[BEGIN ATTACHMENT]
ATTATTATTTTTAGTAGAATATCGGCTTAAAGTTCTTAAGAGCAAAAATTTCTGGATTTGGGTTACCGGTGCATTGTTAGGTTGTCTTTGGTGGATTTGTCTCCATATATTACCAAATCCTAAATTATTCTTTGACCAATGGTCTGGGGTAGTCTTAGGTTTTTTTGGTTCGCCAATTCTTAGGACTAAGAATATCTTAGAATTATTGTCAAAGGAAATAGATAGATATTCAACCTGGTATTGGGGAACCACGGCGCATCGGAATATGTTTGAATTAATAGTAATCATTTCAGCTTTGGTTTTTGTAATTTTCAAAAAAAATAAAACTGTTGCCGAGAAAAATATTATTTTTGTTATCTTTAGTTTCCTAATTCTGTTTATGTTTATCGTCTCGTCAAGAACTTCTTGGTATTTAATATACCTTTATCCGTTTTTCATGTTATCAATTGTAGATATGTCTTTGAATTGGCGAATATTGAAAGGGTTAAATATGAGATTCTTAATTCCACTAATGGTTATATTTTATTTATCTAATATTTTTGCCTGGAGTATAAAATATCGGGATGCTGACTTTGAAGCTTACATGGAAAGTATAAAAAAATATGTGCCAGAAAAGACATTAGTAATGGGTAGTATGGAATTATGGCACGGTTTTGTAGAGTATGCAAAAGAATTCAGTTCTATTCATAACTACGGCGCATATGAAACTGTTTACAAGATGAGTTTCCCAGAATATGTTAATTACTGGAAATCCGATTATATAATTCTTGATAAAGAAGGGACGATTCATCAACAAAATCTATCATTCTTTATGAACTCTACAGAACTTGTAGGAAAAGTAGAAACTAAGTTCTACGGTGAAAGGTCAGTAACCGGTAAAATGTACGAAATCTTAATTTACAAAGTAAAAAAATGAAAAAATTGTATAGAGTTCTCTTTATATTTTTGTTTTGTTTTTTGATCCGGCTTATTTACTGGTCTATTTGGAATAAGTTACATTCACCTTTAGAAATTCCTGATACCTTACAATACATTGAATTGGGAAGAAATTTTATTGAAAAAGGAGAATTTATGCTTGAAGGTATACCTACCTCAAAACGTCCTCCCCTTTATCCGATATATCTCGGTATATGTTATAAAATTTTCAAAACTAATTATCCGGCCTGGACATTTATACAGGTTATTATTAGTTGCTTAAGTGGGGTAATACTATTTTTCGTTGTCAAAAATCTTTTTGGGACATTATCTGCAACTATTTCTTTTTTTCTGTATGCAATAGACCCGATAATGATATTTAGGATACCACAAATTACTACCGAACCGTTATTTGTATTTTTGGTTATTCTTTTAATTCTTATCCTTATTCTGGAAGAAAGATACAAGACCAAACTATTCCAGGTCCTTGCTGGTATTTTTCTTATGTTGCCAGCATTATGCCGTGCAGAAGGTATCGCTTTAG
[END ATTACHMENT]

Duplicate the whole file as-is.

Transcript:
ATTATTATTTTTAGTAGAATATCGGCTTAAAGTTCTTAAGAGCAAAAATTTCTGGATTTGGGTTACCGGTGCATTGTTAGGTTGTCTTTGGTGGATTTGTCTCCATATATTACCAAATCCTAAATTATTCTTTGACCAATGGTCTGGGGTAGTCTTAGGTTTTTTTGGTTCGCCAATTCTTAGGACTAAGAATATCTTAGAATTATTGTCAAAGGAAATAGATAGATATTCAACCTGGTATTGGGGAACCACGGCGCATCGGAATATGTTTGAATTAATAGTAATCATTTCAGCTTTGGTTTTTGTAATTTTCAAAAAAAATAAAACTGTTGCCGAGAAAAATATTATTTTTGTTATCTTTAGTTTCCTAATTCTGTTTATGTTTATCGTCTCGTCAAGAACTTCTTGGTATTTAATATACCTTTATCCGTTTTTCATGTTATCAATTGTAGATATGTCTTTGAATTGGCGAATATTGAAAGGGTTAAATATGAGATTCTTAATTCCACTAATGGTTATATTTTATTTATCTAATATTTTTGCCTGGAGTATAAAATATCGGGATGCTGACTTTGAAGCTTACATGGAAAGTATAAAAAAATATGTGCCAGAAAAGACATTAGTAATGGGTAGTATGGAATTATGGCACGGTTTTGTAGAGTATGCAAAAGAATTCAGTTCTATTCATAACTACGGCGCATATGAAACTGTTTACAAGATGAGTTTCCCAGAATATGTTAATTACTGGAAATCCGATTATATAATTCTTGATAAAGAAGGGACGATTCATCAACAAAATCTATCATTCTTTATGAACTCTACAGAACTTGTAGGAAAAGTAGAAACTAAGTTCTACGGTGAAAGGTCAGTAACCGGTAAAATGTACGAAATCTTAATTTACAAAGTAAAAAAATGAAAAAATTGTATAGAGTTCTCTTTATATTTTTGTTTTGTTTTTTGATCCGGCTTATTTACTGGTCTATTTGGAATAAGTTACATTCACCTTTAGAAATTCCTGATACCTTACAATACATTGAATTGGGAAGAAATTTTATTGAAAAAGGAGAATTTATGCTTGAAGGTATACCTACCTCAAAACGTCCTCCCCTTTATCCGATATATCTCGGTATATGTTATAAAATTTTCAAAACTAATTATCCGGCCTGGACATTTATACAGGTTATTATTAGTTGCTTAAGTGGGGTAATACTATTTTTCGTTGTCAAAAATCTTTTTGGGACATTATCTGCAACTATTTCTTTTTTTCTGTATGCAATAGACCCGATAATGATATTTAGGATACCACAAATTACTACCGAACCGTTATTTGTATTTTTGGTTATTCTTTTAATTCTTATCCTTATTCTGGAAGAAAGATACAAGACCAAACTATTCCAGGTCCTTGCTGGTATTTTTCTTATGTTGCCAGCATTATGCCGTGCAGAAGGTATCGCTTTAG